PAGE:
Plant autumn vegetables & biennial flowers

Lee’s endive transplants (photo by Lee Reich)

There’s a flurry of seed-sowing and setting out of transplants going on here. Am I deluded that it’s springtime? No. Autumn is around the corner and there are vegetables to be planted.

For many gardeners, summer’s end and the garden’s end are one and the same. But planning for and planting an autumn vegetable garden bypasses the funereal look of waning tomatoes, peppers, cucumbers and other vegetables that thrive only with summer heat and long days of sunshine, and puts plenty of fresh vegetables on the table. Having an autumn vegetable garden is like having a whole new garden: one that gradually fades in, like a developing photograph, as summer vegetables fade out.

That is why today I tucked two dozen endive transplants into a double row of holes spaced 15 inches apart in a three-foot-wide bed – and why, in a different bed two weeks ago, I sowed a row of Watermelon winter radishes (the resemblance to watermelon being only in the color of their innards), a row of turnips and a row of Chinese cabbage. Also, why back in March, seeds of Brussels sprouts were sown, the seedlings of which were transplanted to yet another bed last May.

Not that the time has passed for planting any autumn vegetables; plenty of vegetables that enjoy the cool moistness of autumn are still to be sown. This week, I plan to sow lettuce, spring radishes, arugula, mustard and spinach.

The question might arise as to where to plant all these autumn vegetables when the garden is already overflowing with summer vegetables. Overflowing, really?

I planted the endive transplants in a bed that I had just cleared of edamame plants; edamame bear over a period of a couple of weeks and then they’re done, which they were. Likewise, a whole bed of onions and a first planting of corn are finishing up, freeing up space for planting. Even the bed from the second planting of corn will be freed up by the end of August.

Harvest of bush beans does not halt as abruptly as that of corn, onions or edamame. Nonetheless, the bean harvest does begin to taper down after two or three weeks, so out went the first planting of bush beans a couple of weeks ago. A second planting, sown in a different bed three weeks after the first planting, took up the slack, and today I’m pulling even those plants out of the ground. Pole bean plants will keep green beans on our plates until frosty weather, which is what it takes to put a stop those plants.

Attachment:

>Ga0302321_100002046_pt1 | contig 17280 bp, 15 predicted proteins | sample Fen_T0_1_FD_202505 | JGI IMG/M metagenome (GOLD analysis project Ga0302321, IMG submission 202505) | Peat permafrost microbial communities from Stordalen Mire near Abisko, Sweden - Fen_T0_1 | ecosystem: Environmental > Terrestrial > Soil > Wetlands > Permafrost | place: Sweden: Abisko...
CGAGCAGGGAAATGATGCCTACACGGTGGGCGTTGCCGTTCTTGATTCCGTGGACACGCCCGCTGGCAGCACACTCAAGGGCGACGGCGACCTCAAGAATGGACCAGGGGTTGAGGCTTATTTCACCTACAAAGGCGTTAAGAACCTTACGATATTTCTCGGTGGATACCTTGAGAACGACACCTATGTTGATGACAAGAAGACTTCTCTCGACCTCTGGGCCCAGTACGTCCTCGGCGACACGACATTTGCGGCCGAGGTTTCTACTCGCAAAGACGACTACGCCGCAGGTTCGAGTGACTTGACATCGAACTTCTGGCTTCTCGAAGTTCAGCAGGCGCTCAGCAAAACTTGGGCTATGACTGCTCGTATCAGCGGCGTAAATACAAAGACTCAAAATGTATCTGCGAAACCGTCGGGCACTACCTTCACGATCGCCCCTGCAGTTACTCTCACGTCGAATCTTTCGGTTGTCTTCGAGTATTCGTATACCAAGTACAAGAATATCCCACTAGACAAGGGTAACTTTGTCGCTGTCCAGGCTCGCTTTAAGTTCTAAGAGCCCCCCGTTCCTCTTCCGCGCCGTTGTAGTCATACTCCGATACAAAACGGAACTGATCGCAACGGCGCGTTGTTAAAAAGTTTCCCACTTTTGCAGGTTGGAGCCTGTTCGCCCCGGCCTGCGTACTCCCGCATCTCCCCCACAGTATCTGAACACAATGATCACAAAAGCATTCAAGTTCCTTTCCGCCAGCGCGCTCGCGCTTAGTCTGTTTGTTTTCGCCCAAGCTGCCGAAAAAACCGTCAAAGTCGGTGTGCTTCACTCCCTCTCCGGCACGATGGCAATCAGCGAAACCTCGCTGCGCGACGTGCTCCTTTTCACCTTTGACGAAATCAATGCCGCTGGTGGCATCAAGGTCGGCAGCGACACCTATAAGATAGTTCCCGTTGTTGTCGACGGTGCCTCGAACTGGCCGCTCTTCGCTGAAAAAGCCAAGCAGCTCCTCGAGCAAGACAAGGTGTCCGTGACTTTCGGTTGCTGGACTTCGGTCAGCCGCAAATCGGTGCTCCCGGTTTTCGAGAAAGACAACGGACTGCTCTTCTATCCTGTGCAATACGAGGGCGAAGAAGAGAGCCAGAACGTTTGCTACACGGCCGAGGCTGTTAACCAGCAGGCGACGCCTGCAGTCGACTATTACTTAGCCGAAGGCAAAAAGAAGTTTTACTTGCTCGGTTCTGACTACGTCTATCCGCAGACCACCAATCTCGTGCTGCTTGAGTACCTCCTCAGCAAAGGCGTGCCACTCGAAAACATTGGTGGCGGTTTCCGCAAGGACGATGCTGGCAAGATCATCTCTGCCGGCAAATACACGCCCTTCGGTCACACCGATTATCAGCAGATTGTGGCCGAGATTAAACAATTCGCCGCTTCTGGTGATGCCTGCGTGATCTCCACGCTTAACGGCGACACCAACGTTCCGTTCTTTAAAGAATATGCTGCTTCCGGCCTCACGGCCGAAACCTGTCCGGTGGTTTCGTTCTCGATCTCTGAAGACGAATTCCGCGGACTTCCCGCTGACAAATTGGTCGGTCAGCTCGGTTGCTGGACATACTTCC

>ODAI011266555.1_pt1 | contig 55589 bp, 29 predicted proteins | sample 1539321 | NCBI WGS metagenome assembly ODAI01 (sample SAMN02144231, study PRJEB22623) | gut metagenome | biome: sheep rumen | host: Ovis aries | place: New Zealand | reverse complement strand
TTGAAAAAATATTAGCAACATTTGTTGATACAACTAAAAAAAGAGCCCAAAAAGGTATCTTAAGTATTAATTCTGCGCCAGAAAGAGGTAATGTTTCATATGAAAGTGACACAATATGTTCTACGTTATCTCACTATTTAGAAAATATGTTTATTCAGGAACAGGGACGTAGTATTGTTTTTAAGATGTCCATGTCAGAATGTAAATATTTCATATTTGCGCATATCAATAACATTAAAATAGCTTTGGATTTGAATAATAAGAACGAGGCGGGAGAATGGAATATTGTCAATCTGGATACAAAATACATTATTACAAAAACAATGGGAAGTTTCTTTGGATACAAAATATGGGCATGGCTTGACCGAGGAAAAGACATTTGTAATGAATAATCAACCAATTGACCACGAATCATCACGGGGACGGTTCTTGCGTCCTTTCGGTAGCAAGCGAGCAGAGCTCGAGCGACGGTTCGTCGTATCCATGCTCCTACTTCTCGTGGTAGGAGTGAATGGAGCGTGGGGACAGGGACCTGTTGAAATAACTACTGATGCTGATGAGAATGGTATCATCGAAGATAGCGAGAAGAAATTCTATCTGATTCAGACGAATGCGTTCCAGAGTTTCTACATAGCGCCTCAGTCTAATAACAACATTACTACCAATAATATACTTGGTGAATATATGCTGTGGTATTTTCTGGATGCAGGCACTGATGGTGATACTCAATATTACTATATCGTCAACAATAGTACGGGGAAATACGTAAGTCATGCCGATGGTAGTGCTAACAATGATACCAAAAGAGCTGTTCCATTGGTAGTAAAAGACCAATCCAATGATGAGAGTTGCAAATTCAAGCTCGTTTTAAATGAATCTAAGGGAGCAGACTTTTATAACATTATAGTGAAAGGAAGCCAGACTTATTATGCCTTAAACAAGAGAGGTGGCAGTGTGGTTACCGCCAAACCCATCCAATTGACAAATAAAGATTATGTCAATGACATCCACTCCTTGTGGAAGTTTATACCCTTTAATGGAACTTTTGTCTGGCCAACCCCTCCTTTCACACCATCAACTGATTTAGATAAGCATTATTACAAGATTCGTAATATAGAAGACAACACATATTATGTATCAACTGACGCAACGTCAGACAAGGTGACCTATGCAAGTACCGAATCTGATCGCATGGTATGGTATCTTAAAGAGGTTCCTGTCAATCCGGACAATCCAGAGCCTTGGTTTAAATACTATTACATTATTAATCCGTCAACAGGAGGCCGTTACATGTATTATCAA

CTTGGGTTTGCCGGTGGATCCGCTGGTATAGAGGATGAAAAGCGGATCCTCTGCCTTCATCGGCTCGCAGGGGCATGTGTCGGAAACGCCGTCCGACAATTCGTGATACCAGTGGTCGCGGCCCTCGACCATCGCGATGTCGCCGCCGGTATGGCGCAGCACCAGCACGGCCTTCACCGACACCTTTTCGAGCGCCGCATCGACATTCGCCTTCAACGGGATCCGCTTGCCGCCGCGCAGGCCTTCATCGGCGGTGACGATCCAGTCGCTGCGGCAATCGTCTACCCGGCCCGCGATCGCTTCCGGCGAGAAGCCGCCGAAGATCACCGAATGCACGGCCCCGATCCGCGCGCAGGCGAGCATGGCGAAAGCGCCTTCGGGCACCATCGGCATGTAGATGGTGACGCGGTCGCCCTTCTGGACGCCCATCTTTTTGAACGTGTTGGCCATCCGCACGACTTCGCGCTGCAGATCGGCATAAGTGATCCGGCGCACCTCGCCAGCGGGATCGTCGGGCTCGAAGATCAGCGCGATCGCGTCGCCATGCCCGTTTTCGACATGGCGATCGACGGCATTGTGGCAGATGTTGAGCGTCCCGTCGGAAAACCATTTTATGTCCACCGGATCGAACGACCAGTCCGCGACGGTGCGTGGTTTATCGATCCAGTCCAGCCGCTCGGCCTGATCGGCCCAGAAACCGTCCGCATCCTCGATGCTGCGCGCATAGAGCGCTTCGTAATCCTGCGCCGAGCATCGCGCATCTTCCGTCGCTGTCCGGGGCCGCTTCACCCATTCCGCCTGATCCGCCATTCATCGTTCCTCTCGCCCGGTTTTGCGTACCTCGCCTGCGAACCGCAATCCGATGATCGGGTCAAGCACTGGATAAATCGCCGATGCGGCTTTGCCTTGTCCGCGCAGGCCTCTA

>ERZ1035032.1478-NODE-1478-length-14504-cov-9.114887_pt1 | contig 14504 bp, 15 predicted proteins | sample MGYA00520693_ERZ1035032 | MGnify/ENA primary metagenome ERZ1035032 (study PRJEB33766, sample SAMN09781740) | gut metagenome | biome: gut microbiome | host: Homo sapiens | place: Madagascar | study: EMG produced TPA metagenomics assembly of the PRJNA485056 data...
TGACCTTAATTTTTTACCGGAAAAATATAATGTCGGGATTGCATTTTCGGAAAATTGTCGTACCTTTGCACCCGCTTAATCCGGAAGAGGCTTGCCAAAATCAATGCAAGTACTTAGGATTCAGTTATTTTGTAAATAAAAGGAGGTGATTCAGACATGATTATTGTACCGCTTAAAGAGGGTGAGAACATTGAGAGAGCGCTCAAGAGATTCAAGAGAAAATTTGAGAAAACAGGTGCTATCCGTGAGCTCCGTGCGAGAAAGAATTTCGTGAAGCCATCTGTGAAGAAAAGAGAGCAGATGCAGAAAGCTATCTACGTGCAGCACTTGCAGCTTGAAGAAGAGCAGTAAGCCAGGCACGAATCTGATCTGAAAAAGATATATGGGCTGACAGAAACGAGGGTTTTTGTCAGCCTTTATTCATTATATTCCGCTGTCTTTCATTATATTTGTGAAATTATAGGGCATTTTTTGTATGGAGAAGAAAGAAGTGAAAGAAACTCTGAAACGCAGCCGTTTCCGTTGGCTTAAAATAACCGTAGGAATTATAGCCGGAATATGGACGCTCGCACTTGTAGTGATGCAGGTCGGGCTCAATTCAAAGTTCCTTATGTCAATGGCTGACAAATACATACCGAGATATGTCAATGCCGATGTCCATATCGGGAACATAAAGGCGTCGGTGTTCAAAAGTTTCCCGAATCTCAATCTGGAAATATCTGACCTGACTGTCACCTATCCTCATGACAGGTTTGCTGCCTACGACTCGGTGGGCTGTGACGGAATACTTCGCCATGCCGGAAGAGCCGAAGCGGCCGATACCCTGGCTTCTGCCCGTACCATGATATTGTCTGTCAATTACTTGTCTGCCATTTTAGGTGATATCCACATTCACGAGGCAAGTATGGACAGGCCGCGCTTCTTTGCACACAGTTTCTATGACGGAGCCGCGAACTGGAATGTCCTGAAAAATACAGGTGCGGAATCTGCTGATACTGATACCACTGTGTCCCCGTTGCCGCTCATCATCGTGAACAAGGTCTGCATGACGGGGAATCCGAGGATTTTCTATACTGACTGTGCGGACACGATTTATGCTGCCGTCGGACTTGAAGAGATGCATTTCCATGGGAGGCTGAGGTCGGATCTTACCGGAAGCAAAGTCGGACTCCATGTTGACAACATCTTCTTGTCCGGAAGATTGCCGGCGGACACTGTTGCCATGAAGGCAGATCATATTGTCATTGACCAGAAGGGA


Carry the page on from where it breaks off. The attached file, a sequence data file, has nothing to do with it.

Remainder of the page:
My garden isn’t only about food. I’m also sowing some flower seeds now – not to blossom in autumn, but to get a jump on next spring.

This past spring I sowed seeds of Apricot-Peach Parfait hollyhocks (from www.reneesgarden.com). Right now, the plants’ seven-foot-high spires are studded along their length with frilly blossoms in delicious shades of apricot and rosy-peach. I want more.

Hollyhock self-seeds, so future population growth could be left to the vagaries of nature and weather. But overly diligent weeding or mulching might quash newcomers, so I’m going to sow more seeds. Hollyhock is a biennial or short-lived perennial so that self-seeding habit is welcome.

As either a short-lived perennial or biennial, hollyhocks tend to grow just leaves their first year and flower their second year – then die if they behave like a biennial, or go on to flower for more years if they are perennial. I was able to get flowers this season from spring-sown seeds because I planted the seed early and the seedlings spent their first few weeks of growth in the greenhouse. (Through breeding, some varieties of hollyhock behave as annuals and bloom reliably their first year – but not as seven-foot-high spires.)

Planting the seed in late summer guarantees that the plants will bloom next year, and earlier than spring-sown plants. Cool weather of late fall and late winter helps trigger the flowering response.

Delphinium is another flower to sow this week. In addition to the advantages of enjoying spires of blue flowers earlier and more reliably next summer, delphinium seeds sprout more reliably if fresh, which they are more likely to be in autumn than the following spring. Chilling the dry seed (some sources suggest stratification – that is, chilling the moist seed) for a week or so also is said to help wake it up.

Once seedlings of hollyhocks and delphiniums get going, they’ll need special accommodations to get through winter. After all, they’ll still be tender baby plants when the weather turns frigid. The goal is to keep them alive and growing slowly going into winter. I’ll either tuck the pots close together in the coldframe or in the slightly warmer large window in my barely heated basement.

Any gardening questions? E-mail Lee at [email protected] and he’ll try answering them directly or in his Almanac Weekly column. To read Lee’s previous “Gardener’s Notebook” columns, visit our Almanac Weekly website at HudsonValleyAlmanacWeekly.com. You can also visit Lee’s garden at www.leereich.blogspot.com.

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